It’s fascinating to return to these posts after seven years – thinking about where I am now and whether my theology has moved any further in these areas.
In many ways these two posts (blast one and two) represented a brave step outwards from where I’d been, both in terms of theology and fear of being ‘judged’ in some way. I hadn’t been part of a Christian congregation formally for a few months, and had been shaped by various different theological voices towards a broader, more inclusive view of God than I’d had previously. My past was a story of evangelical exclusivism – now I was beginning to grasp hold of an idea of God that flowed well beyond those narrow limitations.
Essentially I remain on this course. One thing I began to articulate but didn’t really flesh out was moving beyond gender in my description of God. Although hinting towards this, I still used the male pronoun – perhaps by dint of habit? Today I have to work hard when writing about God to avoid a gender specific description.
As part of a course I teach I’ve discovered the work of Sallie McFague – only one of many brilliant feminist theologians – who has helped me to understand the vital importance of metaphor (and the limitations of language).
Describing God as ‘mother’ or ‘she’ moves beyond the simple feminine descriptors (caring, nurturing, loving – all virtues that a good father should model anyway) to the radical notion that to speak of a ‘female‘ God is to speak of that which brings forth and sustains life. I’m not interested here in chasing after any spurious notion of equality – instead seeking to be faithful to a scriptural record that describes how both female and male are created with the ‘image of God’ breathed upon and within them.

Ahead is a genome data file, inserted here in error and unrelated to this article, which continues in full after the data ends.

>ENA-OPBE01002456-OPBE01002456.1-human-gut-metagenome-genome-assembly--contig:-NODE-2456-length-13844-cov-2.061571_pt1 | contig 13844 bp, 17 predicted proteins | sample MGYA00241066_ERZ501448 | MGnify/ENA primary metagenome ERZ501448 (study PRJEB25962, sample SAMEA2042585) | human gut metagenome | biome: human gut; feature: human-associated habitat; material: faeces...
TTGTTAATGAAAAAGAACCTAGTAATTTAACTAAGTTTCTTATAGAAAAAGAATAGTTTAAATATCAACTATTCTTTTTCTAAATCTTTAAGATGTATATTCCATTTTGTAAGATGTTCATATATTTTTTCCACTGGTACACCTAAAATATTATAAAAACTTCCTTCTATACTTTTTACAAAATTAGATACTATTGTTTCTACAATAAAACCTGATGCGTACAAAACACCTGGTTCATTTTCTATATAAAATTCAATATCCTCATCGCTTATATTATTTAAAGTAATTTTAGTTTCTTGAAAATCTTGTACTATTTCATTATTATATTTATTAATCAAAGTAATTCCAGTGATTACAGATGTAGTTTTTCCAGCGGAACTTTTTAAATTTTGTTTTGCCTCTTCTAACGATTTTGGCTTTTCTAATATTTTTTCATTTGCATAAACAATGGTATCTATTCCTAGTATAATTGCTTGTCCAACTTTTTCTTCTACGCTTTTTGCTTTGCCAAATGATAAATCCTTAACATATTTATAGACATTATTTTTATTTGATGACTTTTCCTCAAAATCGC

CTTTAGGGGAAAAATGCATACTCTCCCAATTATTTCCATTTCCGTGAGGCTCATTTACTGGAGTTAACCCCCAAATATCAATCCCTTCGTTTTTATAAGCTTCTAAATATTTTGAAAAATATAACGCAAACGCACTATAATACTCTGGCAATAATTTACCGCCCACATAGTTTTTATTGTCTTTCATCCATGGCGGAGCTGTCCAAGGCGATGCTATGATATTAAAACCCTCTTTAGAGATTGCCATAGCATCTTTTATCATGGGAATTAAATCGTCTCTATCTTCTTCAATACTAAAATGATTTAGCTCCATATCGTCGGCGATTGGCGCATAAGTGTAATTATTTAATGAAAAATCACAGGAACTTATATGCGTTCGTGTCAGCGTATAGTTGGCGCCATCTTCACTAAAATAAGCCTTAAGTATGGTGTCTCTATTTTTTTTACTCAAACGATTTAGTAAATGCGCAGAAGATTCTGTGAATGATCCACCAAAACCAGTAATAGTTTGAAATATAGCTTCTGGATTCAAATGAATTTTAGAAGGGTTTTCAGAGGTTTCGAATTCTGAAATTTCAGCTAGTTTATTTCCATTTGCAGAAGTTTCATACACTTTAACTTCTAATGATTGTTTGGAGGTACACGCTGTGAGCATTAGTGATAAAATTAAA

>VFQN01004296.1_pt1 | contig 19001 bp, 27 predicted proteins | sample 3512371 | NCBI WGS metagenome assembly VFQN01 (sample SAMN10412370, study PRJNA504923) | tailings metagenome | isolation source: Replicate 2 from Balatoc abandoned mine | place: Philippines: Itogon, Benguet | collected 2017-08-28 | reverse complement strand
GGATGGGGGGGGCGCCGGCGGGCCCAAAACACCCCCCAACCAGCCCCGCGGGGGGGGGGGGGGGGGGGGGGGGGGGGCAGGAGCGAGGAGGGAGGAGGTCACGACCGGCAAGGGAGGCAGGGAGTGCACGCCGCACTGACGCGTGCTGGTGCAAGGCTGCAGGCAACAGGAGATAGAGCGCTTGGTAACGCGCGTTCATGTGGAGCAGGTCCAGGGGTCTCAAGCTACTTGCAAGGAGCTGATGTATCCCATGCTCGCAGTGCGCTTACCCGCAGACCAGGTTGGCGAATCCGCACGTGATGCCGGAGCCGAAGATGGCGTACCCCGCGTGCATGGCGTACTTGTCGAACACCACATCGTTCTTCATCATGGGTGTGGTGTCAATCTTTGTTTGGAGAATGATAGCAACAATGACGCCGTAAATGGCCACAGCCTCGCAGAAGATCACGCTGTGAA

This may seem like a small detail, but it has helped me to move on in understanding a God who truly can speak to and for all.
I still believe in a God who is love, a God whose first instinct is to embrace and not reject. I have journeyed even further away from the idea that this God would intentionally punish those who displeased God with eternal punishment in the name of ‘justice’. I guess that here I choose to believe that a ‘just’ God is ‘just’ as likely to forgive as to damn. To be ‘holy’ here is not a distant, prosaic thing, but instead a declaration of purpose and intent – a model moving away from cleanliness to righteousness. A ‘holy’ God will do that which is right, not that which is legally required.
Despite moments of deep uncertainty as to the reality of the existence of God I remain deeply convinced that our universe has within it a resonating pulse that suggests the guiding force of some kind of intention. Evil and suffering and hatred and violence and disease and injustice (the list continue ad infinitum) create problems for this grand narrative – but here I choose to embrace the gray over the black and white.
Doubt leads me to a place where I have grasped what to have faith truly means – not having all the answers, and yet…somehow that is ok.
Belief in God still speaks deeply to me, providing me with a lens with which to make sense of all that I encounter. This God is the source and sustainer of all – good, bad, indifferent – that’s what all means – but that’s ok.
My universe has some kind of heartbeat, some kind of rhythm that I seek to join myself to so that I may fully live.
Can I prove it? I’m not sure that’s possible, it I’m honest. There’s an old chorus from my Salvarion Army days which says ‘you ask me how I know [God] lives, [God] lives within my heart’. I’d ask you to judge my faith by how I live, by the values I try to embrace in all my encounters. I’d hope that something within that would carry a whisper of the divine and perhaps point to the reality of what I try to articulate above.